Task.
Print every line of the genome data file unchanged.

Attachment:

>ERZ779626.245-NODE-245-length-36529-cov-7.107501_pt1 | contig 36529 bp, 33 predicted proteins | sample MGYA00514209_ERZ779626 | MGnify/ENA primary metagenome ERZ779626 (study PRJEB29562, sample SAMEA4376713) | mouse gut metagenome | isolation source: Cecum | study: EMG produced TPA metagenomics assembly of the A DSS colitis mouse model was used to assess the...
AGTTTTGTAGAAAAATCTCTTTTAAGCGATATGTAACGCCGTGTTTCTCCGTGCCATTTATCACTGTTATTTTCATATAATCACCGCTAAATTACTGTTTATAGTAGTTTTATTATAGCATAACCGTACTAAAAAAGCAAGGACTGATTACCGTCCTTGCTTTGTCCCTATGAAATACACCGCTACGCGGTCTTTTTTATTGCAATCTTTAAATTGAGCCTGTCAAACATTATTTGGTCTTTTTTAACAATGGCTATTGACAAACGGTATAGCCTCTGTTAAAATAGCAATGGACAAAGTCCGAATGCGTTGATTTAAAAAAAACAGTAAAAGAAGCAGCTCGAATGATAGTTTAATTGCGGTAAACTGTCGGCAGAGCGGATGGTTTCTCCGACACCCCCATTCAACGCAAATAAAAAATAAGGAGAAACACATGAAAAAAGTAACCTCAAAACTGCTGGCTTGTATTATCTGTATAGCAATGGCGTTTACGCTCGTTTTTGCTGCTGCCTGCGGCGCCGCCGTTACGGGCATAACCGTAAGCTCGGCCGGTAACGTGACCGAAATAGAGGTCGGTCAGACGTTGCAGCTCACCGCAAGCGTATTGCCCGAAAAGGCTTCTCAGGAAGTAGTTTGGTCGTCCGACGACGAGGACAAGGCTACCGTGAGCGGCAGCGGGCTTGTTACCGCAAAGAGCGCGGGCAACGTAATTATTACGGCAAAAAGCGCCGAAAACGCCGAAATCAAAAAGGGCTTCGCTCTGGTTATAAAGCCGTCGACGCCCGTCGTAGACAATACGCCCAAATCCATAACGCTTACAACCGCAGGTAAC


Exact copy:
>ERZ779626.245-NODE-245-length-36529-cov-7.107501_pt1 | contig 36529 bp, 33 predicted proteins | sample MGYA00514209_ERZ779626 | MGnify/ENA primary metagenome ERZ779626 (study PRJEB29562, sample SAMEA4376713) | mouse gut metagenome | isolation source: Cecum | study: EMG produced TPA metagenomics assembly of the A DSS colitis mouse model was used to assess the...
AGTTTTGTAGAAAAATCTCTTTTAAGCGATATGTAACGCCGTGTTTCTCCGTGCCATTTATCACTGTTATTTTCATATAATCACCGCTAAATTACTGTTTATAGTAGTTTTATTATAGCATAACCGTACTAAAAAAGCAAGGACTGATTACCGTCCTTGCTTTGTCCCTATGAAATACACCGCTACGCGGTCTTTTTTATTGCAATCTTTAAATTGAGCCTGTCAAACATTATTTGGTCTTTTTTAACAATGGCTATTGACAAACGGTATAGCCTCTGTTAAAATAGCAATGGACAAAGTCCGAATGCGTTGATTTAAAAAAAACAGTAAAAGAAGCAGCTCGAATGATAGTTTAATTGCGGTAAACTGTCGGCAGAGCGGATGGTTTCTCCGACACCCCCATTCAACGCAAATAAAAAATAAGGAGAAACACATGAAAAAAGTAACCTCAAAACTGCTGGCTTGTATTATCTGTATAGCAATGGCGTTTACGCTCGTTTTTGCTGCTGCCTGCGGCGCCGCCGTTACGGGCATAACCGTAAGCTCGGCCGGTAACGTGACCGAAATAGAGGTCGGTCAGACGTTGCAGCTCACCGCAAGCGTATTGCCCGAAAAGGCTTCTCAGGAAGTAGTTTGGTCGTCCGACGACGAGGACAAGGCTACCGTGAGCGGCAGCGGGCTTGTTACCGCAAAGAGCGCGGGCAACGTAATTATTACGGCAAAAAGCGCCGAAAACGCCGAAATCAAAAAGGGCTTCGCTCTGGTTATAAAGCCGTCGACGCCCGTCGTAGACAATACGCCCAAATCCATAACGCTTACAACCGCAGGTAAC